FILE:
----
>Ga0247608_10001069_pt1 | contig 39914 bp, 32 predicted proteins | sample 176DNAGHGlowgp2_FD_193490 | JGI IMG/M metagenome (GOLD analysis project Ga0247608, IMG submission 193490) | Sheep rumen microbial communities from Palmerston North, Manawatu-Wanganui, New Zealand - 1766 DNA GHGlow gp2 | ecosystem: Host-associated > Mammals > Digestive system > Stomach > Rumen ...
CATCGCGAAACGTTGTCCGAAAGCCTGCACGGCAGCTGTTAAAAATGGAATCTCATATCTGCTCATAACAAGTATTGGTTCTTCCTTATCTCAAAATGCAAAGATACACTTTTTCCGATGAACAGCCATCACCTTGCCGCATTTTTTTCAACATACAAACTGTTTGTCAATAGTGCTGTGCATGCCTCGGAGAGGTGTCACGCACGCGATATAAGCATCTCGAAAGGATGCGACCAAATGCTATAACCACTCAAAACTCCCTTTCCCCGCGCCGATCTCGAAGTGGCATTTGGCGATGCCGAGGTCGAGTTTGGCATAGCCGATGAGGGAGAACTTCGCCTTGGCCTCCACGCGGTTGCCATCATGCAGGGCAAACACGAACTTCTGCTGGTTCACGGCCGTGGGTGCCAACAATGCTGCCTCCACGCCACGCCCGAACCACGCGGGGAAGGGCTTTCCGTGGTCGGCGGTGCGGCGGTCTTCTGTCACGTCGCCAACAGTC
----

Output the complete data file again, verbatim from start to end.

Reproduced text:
>Ga0247608_10001069_pt1 | contig 39914 bp, 32 predicted proteins | sample 176DNAGHGlowgp2_FD_193490 | JGI IMG/M metagenome (GOLD analysis project Ga0247608, IMG submission 193490) | Sheep rumen microbial communities from Palmerston North, Manawatu-Wanganui, New Zealand - 1766 DNA GHGlow gp2 | ecosystem: Host-associated > Mammals > Digestive system > Stomach > Rumen ...
CATCGCGAAACGTTGTCCGAAAGCCTGCACGGCAGCTGTTAAAAATGGAATCTCATATCTGCTCATAACAAGTATTGGTTCTTCCTTATCTCAAAATGCAAAGATACACTTTTTCCGATGAACAGCCATCACCTTGCCGCATTTTTTTCAACATACAAACTGTTTGTCAATAGTGCTGTGCATGCCTCGGAGAGGTGTCACGCACGCGATATAAGCATCTCGAAAGGATGCGACCAAATGCTATAACCACTCAAAACTCCCTTTCCCCGCGCCGATCTCGAAGTGGCATTTGGCGATGCCGAGGTCGAGTTTGGCATAGCCGATGAGGGAGAACTTCGCCTTGGCCTCCACGCGGTTGCCATCATGCAGGGCAAACACGAACTTCTGCTGGTTCACGGCCGTGGGTGCCAACAATGCTGCCTCCACGCCACGCCCGAACCACGCGGGGAAGGGCTTTCCGTGGTCGGCGGTGCGGCGGTCTTCTGTCACGTCGCCAACAGTC